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This week I was lucky enough to interview Jay Kaplan, the cofounder and CEO of Synack. Synack provides a SaaS platform for bug bounty programs (consultants get paid when they find vulnerabilities) for companies, only Synack doesn’t use your average hackers–they’ve hired their own “red team” of security contractors that have significant experience in the cybersecurity space (they only accept 10% of applicants who apply to be contractors). Synack is a big name in the cybersecurity space and they’ve received $35mm in funding from top firms such as KPCB, Google Ventures and Greylock. Check out the awesome interview below!
I read recently that companies are still spending twice as much on security services as they are on security products. You’ve mentioned that bug bounty programs are one place where machines can’t yet replace humans; are there any other major areas where this is true? Do you see this balance shifting further towards security products in the near future?
Security products play an important role in helping organizations scale their security unilaterally across the enterprise, however, unfortunately in specific areas of cyber security these products fall short. Automating attacks, for example, is a complex and largely signature-based solution — the problem is that attackers are constantly getting smarter and have a fundamentally better understanding of the target environment. It is in situations like this that leveraging a human component is critical.
At Synack you have to convince companies to trust your security consultants. Do you see any shift in attitude in how protective companies are over their security posture? Given your unique vantage point, how likely are companies to divulge threat information to the government via Obama’s initiative?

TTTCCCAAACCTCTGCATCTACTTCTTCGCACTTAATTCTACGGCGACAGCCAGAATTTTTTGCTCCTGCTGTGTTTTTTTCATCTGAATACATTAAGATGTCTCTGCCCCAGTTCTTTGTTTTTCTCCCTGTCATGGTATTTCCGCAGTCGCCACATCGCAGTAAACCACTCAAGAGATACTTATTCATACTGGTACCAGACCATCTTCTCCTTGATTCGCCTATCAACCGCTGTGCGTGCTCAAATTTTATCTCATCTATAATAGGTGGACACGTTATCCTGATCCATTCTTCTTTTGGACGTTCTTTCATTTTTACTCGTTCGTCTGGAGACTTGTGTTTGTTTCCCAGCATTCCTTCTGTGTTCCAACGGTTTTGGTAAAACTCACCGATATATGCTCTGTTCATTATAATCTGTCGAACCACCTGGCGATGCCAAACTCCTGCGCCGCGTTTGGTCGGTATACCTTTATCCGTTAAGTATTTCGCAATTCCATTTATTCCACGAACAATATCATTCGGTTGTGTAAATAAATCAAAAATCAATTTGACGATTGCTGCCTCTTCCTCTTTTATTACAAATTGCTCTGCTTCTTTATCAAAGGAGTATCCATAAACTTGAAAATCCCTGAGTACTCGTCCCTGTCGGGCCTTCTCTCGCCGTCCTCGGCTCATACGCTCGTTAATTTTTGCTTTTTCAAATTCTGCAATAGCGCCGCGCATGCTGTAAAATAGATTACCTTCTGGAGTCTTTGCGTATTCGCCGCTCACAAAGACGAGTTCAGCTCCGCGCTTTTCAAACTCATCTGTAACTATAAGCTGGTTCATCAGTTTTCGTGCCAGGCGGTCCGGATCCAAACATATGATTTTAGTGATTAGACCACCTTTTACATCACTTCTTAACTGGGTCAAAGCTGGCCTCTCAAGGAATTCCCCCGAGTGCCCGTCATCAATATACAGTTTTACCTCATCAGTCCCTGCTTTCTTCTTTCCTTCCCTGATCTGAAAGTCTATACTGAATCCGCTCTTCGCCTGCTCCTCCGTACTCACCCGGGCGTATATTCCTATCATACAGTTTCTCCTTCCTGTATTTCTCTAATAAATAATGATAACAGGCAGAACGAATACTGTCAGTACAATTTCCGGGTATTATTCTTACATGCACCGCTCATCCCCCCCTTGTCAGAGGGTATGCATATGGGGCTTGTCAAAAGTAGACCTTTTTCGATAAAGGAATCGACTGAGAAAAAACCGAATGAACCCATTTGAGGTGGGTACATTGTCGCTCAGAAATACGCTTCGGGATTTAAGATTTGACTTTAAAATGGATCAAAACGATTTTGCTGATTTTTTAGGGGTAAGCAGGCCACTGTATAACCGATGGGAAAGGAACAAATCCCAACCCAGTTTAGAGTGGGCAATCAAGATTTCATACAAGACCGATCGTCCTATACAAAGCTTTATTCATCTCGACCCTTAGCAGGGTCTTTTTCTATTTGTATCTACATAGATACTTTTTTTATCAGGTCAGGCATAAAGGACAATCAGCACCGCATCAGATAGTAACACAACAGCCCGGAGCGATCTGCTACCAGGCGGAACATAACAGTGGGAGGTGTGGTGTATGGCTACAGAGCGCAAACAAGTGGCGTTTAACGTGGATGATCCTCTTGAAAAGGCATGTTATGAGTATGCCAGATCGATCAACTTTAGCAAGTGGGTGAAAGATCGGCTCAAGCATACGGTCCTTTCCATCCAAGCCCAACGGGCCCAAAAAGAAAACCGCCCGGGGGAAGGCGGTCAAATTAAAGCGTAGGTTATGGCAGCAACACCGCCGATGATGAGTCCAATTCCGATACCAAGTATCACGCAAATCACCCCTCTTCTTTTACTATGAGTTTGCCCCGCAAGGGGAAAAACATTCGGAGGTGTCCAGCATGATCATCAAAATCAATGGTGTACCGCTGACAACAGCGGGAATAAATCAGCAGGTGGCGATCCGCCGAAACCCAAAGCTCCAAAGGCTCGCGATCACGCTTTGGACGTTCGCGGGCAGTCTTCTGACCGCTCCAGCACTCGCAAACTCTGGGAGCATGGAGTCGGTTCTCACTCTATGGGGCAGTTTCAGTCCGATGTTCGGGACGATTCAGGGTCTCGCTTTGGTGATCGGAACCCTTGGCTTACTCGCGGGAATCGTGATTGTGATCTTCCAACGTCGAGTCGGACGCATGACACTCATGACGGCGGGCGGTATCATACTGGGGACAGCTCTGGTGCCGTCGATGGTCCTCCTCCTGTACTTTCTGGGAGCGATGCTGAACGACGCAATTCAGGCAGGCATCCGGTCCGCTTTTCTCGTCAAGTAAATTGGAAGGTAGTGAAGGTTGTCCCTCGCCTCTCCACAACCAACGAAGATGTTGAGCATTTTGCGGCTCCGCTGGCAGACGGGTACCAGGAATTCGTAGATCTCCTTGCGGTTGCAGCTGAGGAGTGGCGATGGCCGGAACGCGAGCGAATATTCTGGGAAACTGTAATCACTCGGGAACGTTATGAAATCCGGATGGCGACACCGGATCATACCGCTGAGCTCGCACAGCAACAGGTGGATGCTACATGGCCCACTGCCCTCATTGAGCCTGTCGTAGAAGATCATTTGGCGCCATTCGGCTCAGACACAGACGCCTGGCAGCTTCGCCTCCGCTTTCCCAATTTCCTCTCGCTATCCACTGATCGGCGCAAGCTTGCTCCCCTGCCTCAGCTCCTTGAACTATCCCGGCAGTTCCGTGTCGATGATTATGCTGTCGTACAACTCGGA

Companies are always looking for the advantage in giving them a leg up on the adversary. I think there is absolutely an attitude-shift; a few years ago, the vast majority of corporations would never share threat data, let alone open up their environments to a broader global community. Today, the realization that companies are getting attacked every single day is there — solutions like Synack give these organizations an adversarial perspective without the risk.
Your value-add at Synack relies on the Synack “Red Team,” an elite group of security researchers who collaborate to find vulnerabilities for major organizations. Given that there are only so many elite security researchers, how scalable is this model? Is the scalable aspect actually your platform for vulnerability crowdsourcing?
Being able to leverage a global talent-pool is a key scaling advantage to traditional consultancies. At the same time, Synack’s platform plays a supporting role.
You’ve received funding from some of the top venture investors in the valley–how did you differentiate Synack from the plethora of other cybersecurity companies out there? What do you think caught their eye?
Synack brings a unique approach to one of the important cyber security challenges out there; VCs are constantly on the lookout for disruptive solutions developed by teams with real domain experience. What we are doing at Synack has tremendously high efficacy and is making a real difference for our enterprise customer-base.
- Firms are shifting their spending from endpoint protection (think antivirus) to endpoint detection and response (think Tanium). EDR spending now represents just 23% of security budgets but IT professionals expect their companies to increase this number to around 40% in two years. Although 70% of companies outsource breach response/remediation, they would prefer to perform this function in-house. Look for this 70% number to drop as EDR tools gain traction.
- Cyphort is next-gen anti-malware protection platform. The funding comes from Matrix Partners, Sapphire Ventures, and Foundation Capital.
- The Washington Post takes a look at how the security of the internet has evolved since 1960, including how the NSA blocked a 1970’s attempt at TCP/IP encryption.
- Fascinating account of how the U.S. tried to infect North Korean computers with a cyber weapon to thwart their nuclear program.
- With 70% EBITDA margins (that’s not a typo) on $217mm of revenue last year, Avast is considering an IPO in the near future.
- Reputational damage increasing
- Attacks are messier to clean up
- Due to increasing demand, incident response and forensics are costlier
- More than 40% of corporate directors believe it should be the CEO.